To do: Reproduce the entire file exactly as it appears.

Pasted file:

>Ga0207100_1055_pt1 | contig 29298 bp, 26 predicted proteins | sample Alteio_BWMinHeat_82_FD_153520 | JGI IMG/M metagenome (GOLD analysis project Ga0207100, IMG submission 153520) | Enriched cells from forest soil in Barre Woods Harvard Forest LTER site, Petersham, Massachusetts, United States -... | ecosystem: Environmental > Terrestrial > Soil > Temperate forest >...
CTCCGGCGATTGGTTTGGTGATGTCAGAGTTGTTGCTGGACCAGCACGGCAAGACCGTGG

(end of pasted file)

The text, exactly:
>Ga0207100_1055_pt1 | contig 29298 bp, 26 predicted proteins | sample Alteio_BWMinHeat_82_FD_153520 | JGI IMG/M metagenome (GOLD analysis project Ga0207100, IMG submission 153520) | Enriched cells from forest soil in Barre Woods Harvard Forest LTER site, Petersham, Massachusetts, United States -... | ecosystem: Environmental > Terrestrial > Soil > Temperate forest >...
CTCCGGCGATTGGTTTGGTGATGTCAGAGTTGTTGCTGGACCAGCACGGCAAGACCGTGG